At a non-profit, someone decided a new Dellbuntu would be a good computer for their next purchase. When the person called to order it, though, Dell refused to sell it. They said only home users can buy it, and they won't take a tax-exempt business credit card from a home-user. Apparently businesses can only buy the much more expensive Red Hat workstations or Windows Vista workstations. Check out this thread for the story. Also, Digg it. Maybe they'll change their policy if a big deal is made. Finally, vote for it on IdeaStorm. Why would Dell do this? No, it is NOT because of tech support. That has been suggested, and it cannot be right because Dell doesn't do any tech support on the Ubuntu boxes. Canonical does it. This just means they have less possible customers, and that's absolutely stupid. "I want to sell a bunch of computers to make money, but not to anyone who has enough money to buy a lot of computers," is the attitude they're displaying (yes, the limit is 5 boxes for a home user see: IdeaStorm). That's one way NOT to make money.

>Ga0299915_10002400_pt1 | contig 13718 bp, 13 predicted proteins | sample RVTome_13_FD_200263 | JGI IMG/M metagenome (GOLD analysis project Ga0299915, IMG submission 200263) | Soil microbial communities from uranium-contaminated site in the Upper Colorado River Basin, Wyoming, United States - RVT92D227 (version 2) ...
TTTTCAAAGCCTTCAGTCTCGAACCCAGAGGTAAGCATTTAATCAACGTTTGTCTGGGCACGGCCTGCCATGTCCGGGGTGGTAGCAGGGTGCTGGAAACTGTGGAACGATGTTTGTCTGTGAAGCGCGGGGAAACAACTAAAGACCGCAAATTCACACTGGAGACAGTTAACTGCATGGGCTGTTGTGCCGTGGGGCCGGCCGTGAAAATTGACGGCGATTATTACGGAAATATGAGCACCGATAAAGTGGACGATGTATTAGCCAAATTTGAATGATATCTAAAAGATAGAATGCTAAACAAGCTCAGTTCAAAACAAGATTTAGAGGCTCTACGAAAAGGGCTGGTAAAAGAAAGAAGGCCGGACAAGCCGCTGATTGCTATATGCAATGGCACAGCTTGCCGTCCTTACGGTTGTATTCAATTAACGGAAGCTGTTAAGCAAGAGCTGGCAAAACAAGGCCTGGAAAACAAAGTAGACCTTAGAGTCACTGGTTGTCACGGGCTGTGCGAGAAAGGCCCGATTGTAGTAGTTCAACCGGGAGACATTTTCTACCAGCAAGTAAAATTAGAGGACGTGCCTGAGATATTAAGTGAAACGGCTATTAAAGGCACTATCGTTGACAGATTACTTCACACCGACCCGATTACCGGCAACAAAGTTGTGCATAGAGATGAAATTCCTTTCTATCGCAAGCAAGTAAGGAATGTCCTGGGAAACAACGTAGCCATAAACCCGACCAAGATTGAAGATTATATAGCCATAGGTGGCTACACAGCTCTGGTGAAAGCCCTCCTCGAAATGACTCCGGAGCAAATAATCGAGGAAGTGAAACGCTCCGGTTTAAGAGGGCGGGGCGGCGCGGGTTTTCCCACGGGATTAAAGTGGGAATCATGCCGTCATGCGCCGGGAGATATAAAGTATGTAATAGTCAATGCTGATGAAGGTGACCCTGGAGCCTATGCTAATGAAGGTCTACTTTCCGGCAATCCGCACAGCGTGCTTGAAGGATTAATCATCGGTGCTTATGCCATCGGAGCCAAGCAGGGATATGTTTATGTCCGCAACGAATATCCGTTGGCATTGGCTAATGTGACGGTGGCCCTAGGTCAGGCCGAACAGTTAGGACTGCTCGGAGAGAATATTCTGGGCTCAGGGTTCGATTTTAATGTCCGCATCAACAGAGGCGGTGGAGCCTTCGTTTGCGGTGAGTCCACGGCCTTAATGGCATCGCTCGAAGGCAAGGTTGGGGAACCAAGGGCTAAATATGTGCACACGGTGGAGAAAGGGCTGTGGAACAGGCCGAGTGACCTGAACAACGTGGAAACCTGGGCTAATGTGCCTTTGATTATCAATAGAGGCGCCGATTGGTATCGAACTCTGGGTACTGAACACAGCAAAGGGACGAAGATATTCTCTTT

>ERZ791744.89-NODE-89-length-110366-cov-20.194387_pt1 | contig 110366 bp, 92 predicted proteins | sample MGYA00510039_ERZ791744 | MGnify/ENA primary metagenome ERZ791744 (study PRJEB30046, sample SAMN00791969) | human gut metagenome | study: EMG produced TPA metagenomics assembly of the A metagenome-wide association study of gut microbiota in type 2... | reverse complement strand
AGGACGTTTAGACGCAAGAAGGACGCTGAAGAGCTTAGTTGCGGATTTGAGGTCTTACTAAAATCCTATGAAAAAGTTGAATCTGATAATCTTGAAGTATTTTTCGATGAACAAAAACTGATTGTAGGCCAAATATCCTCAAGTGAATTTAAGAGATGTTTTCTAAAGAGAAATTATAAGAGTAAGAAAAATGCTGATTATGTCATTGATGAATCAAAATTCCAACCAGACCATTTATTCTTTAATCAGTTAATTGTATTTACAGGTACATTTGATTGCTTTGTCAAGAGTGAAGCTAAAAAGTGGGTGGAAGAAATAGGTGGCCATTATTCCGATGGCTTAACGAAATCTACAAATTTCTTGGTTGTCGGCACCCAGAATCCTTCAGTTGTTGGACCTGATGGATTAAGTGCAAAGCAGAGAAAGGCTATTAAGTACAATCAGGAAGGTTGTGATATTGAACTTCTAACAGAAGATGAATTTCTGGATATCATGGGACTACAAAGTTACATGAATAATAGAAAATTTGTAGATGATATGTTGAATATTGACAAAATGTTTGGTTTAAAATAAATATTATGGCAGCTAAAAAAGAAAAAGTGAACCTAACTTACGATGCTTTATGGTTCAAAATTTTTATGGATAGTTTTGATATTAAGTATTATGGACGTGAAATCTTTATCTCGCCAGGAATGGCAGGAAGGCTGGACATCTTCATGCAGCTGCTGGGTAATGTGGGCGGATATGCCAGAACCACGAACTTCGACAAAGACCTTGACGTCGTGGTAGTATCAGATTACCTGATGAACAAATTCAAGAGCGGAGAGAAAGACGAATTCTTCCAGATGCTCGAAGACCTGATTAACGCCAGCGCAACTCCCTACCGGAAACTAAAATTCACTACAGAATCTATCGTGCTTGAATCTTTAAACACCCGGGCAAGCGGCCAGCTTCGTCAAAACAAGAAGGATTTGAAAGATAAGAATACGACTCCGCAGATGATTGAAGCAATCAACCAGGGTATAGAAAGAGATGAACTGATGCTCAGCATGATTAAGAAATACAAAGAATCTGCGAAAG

Again, I find myself recommending System76 over Dell. I would really like to be able to endorse Dell to show that Linux is worthwhile for OEMs, but it's not working. A while back, I compared Dell and System76 prices. The System76 was about $100 more than the Dell, and I mentioned that with Dell if you kept Windows, there's more costs associated with that (since the average user doesn't know about OpenOffice.org or free anti-viruses), and if you removed Windows in favor of Linux you'd lose tech support with Dell. One thing I just noticed is that System76 includes a 1 year warranty with 1 year free tech support (and tech support is extended with the warranty, so if you up the warranty to 3 years, you get 3 years of tech support). If you get a Dell and want a year of tech support, you're paying Canonical over $200. I guess that makes the System76 cheaper by over $100. So, no, it doesn't show the big players in the game like HP and Gateway that Linux is worth their while if you get a System76 instead of a Dellbuntu, but it does help a small company grow. And hey, if System76 gets bigger as a Linux-only retailer, that'll be better proof to the other big companies that Linux is worthwhile than if Dell just supplements their Windows-based income with a few Linux-based computer sales.